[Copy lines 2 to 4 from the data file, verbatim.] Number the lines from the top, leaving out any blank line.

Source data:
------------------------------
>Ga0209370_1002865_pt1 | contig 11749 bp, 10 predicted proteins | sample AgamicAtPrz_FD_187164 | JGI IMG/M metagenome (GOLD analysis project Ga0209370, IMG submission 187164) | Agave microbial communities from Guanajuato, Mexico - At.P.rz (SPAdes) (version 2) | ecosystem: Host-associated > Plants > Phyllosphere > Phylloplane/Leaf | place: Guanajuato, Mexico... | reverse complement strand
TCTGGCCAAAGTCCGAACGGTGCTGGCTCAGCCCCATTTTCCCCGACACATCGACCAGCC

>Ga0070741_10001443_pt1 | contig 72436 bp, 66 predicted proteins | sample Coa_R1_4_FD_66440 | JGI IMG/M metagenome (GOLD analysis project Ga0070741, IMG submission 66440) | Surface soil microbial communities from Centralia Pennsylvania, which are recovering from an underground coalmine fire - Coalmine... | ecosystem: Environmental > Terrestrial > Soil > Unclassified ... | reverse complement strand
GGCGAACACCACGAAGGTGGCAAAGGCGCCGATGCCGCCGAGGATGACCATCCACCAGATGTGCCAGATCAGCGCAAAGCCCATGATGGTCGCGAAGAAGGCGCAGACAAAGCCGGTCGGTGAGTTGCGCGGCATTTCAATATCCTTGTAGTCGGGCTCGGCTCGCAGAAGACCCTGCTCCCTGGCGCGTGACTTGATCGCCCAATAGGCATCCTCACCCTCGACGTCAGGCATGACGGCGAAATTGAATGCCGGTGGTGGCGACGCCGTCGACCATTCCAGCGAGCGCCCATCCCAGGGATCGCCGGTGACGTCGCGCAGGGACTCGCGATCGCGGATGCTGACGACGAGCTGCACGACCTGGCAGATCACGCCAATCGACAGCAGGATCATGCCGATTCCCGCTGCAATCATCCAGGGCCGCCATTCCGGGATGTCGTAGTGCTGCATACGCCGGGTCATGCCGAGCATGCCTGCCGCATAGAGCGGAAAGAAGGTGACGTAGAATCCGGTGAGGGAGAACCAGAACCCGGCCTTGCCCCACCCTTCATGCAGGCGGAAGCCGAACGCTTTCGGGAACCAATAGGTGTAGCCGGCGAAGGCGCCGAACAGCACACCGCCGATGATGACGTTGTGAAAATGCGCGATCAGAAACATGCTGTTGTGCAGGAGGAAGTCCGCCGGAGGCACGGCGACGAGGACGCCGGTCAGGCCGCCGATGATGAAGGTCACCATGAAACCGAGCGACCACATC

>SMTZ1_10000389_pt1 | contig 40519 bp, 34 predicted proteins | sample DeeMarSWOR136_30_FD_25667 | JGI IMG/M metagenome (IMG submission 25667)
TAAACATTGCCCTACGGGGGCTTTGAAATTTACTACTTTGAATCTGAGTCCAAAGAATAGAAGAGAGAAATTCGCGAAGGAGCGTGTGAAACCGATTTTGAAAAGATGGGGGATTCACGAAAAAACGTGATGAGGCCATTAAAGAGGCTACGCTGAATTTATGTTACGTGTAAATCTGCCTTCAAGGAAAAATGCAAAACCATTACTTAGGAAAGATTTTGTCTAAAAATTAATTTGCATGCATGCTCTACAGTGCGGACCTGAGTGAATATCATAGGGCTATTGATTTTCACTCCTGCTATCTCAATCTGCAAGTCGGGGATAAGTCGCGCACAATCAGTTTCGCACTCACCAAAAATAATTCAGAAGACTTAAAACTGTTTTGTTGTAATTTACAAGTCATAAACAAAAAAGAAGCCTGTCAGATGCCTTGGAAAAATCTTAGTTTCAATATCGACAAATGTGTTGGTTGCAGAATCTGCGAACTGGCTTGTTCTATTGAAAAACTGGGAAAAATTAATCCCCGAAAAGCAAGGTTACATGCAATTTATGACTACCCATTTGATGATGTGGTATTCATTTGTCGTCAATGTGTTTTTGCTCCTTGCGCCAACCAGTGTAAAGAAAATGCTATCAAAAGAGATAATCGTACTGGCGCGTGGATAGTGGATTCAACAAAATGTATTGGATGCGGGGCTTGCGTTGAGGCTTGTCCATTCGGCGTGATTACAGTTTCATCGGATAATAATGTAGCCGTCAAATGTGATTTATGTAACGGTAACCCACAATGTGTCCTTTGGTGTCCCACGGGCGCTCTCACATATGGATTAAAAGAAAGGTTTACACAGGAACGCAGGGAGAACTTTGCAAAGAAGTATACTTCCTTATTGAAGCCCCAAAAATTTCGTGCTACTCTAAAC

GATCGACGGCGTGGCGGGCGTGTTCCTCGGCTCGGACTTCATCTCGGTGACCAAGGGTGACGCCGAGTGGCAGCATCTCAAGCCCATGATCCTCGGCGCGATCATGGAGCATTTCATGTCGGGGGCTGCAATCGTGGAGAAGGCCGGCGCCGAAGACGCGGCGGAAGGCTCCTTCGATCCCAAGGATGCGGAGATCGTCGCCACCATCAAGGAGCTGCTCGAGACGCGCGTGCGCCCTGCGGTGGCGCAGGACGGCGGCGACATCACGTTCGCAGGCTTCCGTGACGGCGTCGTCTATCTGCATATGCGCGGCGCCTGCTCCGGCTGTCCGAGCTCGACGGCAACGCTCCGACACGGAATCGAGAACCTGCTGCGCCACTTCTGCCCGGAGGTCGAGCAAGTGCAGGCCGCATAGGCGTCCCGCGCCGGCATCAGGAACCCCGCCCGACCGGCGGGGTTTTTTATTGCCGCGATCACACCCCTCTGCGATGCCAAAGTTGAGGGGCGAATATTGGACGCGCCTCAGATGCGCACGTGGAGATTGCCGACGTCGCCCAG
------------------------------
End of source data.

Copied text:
TCTGGCCAAAGTCCGAACGGTGCTGGCTCAGCCCCATTTTCCCCGACACATCGACCAGCC

>Ga0070741_10001443_pt1 | contig 72436 bp, 66 predicted proteins | sample Coa_R1_4_FD_66440 | JGI IMG/M metagenome (GOLD analysis project Ga0070741, IMG submission 66440) | Surface soil microbial communities from Centralia Pennsylvania, which are recovering from an underground coalmine fire - Coalmine... | ecosystem: Environmental > Terrestrial > Soil > Unclassified ... | reverse complement strand
GGCGAACACCACGAAGGTGGCAAAGGCGCCGATGCCGCCGAGGATGACCATCCACCAGATGTGCCAGATCAGCGCAAAGCCCATGATGGTCGCGAAGAAGGCGCAGACAAAGCCGGTCGGTGAGTTGCGCGGCATTTCAATATCCTTGTAGTCGGGCTCGGCTCGCAGAAGACCCTGCTCCCTGGCGCGTGACTTGATCGCCCAATAGGCATCCTCACCCTCGACGTCAGGCATGACGGCGAAATTGAATGCCGGTGGTGGCGACGCCGTCGACCATTCCAGCGAGCGCCCATCCCAGGGATCGCCGGTGACGTCGCGCAGGGACTCGCGATCGCGGATGCTGACGACGAGCTGCACGACCTGGCAGATCACGCCAATCGACAGCAGGATCATGCCGATTCCCGCTGCAATCATCCAGGGCCGCCATTCCGGGATGTCGTAGTGCTGCATACGCCGGGTCATGCCGAGCATGCCTGCCGCATAGAGCGGAAAGAAGGTGACGTAGAATCCGGTGAGGGAGAACCAGAACCCGGCCTTGCCCCACCCTTCATGCAGGCGGAAGCCGAACGCTTTCGGGAACCAATAGGTGTAGCCGGCGAAGGCGCCGAACAGCACACCGCCGATGATGACGTTGTGAAAATGCGCGATCAGAAACATGCTGTTGTGCAGGAGGAAGTCCGCCGGAGGCACGGCGACGAGGACGCCGGTCAGGCCGCCGATGATGAAGGTCACCATGAAACCGAGCGACCACATC